Learning to "Measure What Affects their Lives": Ethnography of a Citizen-Engaged Evaluation of Primary Education in India
- Author(s): Goodnight, Melissa Rae
- Advisor(s): Christie, Christina A;
- Mukudi Omwami, Edith
- et al.
The Annual Status of Education Report (ASER) evaluates primary education and children's learning across rural districts of India. ASER is a citizen-engaged evaluation, relying on the participation of roughly 25,000 volunteers and over 500 partner organizations every year. ASER volunteers conduct village asset mapping, government school surveys, and household-based surveys and learning tests, which provide the only annual data on Indian children's basic learning levels. The design and process of ASER directed by its central evaluation question: "Are our children learning?" Because of its household-based approach, capacity-building components, and inclusion of volunteers and partners, ASER represents a unique model for social systems evaluation.
My ten-month ethnographic study is the first in-depth research on ASER's design and the only study to date to analyze ASER as an evaluation model. To investigate ASER's design and influence in India and globally, I utilized document analysis, field observations in three states, and drew upon interviews with ASER's architects, funders, staff, volunteers, and partners. Given its geopolitical significance, its population's diversity, and the scale of its civil society and government, India is an important context for research on evaluation—especially with respect to expanding current evaluation theories, which mostly derive from Western contexts and smaller scale evaluations.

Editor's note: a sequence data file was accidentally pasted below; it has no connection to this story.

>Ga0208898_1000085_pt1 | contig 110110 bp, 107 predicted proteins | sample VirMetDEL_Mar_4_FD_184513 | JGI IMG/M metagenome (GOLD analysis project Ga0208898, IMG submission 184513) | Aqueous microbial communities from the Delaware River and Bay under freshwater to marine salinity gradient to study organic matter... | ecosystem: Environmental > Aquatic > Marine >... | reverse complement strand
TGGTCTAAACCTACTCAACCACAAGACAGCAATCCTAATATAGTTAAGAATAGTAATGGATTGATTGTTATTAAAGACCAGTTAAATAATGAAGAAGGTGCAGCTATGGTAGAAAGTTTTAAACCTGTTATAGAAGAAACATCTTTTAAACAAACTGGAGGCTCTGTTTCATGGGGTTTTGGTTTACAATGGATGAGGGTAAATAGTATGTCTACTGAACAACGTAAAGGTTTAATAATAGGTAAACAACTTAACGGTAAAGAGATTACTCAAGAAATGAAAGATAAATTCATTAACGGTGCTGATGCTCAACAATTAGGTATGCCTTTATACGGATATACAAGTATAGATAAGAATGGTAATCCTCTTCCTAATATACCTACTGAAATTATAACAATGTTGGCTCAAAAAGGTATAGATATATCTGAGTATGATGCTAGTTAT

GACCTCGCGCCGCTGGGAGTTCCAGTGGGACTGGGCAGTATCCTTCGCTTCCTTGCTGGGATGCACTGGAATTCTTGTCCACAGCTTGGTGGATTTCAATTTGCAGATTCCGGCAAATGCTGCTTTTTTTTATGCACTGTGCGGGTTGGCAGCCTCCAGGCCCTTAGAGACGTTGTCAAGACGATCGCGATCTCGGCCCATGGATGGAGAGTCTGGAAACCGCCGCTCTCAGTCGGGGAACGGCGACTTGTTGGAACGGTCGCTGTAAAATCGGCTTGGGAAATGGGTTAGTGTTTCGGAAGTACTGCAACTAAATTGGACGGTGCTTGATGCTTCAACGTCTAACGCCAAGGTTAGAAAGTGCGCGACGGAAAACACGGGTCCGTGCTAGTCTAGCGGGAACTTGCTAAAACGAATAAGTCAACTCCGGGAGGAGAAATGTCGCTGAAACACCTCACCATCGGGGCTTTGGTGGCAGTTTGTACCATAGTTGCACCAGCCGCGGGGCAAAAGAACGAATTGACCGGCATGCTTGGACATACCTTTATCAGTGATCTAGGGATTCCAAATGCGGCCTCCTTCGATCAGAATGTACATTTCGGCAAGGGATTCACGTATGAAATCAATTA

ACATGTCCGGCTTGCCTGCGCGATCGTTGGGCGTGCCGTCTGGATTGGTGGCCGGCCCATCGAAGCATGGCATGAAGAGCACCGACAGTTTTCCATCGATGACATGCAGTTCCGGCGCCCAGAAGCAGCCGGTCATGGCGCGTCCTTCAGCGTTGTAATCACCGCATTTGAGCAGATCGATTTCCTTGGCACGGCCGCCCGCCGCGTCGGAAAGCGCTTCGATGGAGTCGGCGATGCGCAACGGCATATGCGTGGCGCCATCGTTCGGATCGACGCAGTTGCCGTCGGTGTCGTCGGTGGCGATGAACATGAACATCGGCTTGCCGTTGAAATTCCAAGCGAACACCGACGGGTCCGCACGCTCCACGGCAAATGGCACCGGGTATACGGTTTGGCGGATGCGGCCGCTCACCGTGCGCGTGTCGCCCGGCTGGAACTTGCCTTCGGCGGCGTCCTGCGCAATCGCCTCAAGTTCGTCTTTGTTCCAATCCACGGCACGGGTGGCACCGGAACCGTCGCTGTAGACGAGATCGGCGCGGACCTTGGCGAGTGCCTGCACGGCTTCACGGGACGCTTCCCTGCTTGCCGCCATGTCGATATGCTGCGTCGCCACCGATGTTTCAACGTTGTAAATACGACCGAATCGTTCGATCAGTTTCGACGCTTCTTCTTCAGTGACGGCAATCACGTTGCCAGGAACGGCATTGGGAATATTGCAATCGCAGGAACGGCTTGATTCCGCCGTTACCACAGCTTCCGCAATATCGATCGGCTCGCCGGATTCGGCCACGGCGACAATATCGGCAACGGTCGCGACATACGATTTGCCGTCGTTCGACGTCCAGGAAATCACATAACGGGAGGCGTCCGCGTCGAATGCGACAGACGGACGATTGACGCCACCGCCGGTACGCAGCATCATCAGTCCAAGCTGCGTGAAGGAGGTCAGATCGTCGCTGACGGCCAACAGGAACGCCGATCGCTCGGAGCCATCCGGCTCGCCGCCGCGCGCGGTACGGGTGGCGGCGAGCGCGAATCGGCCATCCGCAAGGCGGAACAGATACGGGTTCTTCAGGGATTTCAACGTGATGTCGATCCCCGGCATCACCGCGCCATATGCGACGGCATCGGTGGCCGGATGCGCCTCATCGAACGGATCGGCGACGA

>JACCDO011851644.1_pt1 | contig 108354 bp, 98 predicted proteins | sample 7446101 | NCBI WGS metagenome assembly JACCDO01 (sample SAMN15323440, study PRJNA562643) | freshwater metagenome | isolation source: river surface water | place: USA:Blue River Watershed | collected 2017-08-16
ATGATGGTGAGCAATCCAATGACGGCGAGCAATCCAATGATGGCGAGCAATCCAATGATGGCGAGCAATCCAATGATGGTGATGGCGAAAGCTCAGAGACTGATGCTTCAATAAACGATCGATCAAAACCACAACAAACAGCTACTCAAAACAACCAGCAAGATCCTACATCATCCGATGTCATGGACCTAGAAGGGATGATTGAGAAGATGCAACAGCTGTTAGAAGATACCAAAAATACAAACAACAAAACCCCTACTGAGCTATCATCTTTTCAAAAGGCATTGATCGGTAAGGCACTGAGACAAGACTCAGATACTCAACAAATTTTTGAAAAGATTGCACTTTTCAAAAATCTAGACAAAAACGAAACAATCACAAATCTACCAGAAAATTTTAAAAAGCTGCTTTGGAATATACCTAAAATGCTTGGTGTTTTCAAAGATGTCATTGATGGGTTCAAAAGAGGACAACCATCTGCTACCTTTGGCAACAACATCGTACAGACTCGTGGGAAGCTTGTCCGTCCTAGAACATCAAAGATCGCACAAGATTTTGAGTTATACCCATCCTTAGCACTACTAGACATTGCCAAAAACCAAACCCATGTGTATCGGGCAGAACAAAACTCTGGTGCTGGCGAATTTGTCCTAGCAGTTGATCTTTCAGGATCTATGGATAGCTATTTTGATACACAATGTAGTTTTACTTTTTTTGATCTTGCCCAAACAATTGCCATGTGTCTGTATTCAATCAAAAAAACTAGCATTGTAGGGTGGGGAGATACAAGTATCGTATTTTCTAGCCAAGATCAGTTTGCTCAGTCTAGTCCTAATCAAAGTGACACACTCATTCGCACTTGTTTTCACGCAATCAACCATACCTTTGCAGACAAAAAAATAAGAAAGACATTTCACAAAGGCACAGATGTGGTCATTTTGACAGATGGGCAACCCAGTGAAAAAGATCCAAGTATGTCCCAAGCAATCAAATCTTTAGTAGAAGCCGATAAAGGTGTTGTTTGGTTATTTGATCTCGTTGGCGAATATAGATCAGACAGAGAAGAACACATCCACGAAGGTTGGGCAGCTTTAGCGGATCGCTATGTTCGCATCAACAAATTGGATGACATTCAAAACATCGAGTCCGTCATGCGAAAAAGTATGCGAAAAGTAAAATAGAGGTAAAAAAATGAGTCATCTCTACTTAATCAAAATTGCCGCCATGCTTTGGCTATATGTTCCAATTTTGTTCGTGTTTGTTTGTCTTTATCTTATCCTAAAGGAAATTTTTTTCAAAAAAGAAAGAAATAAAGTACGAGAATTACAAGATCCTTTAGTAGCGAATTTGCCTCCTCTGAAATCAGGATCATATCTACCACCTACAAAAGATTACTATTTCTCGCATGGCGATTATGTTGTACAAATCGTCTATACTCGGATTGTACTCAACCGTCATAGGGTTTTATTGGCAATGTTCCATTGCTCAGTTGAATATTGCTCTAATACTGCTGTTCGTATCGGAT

My findings explain 1) why ASER was developed, 2) how ASER's pioneering methodology was devised, 3) what implications ASER has for India's education system and society, and 4) how ASER's model for evaluation has gained global design influence. There are several ways to understand ASER's significance—the impact of ASER's results on educational policy and governance in India, the influence of ASER participation as a social process involving ordinary people and local institutions, and the popularity of ASER's model for evaluation, which has been borrowed between countries and advocated by multilateral organizations.
Utilizing a three-paper structure, this dissertation illuminates ASER's contribution to a culture of evaluation in India by examining ASER's development, design, and process. This study theorizes the connection between evaluation, democratic governance, and citizen participation in the improvement of India's rural primary education system and specifically, of children's learning across the country.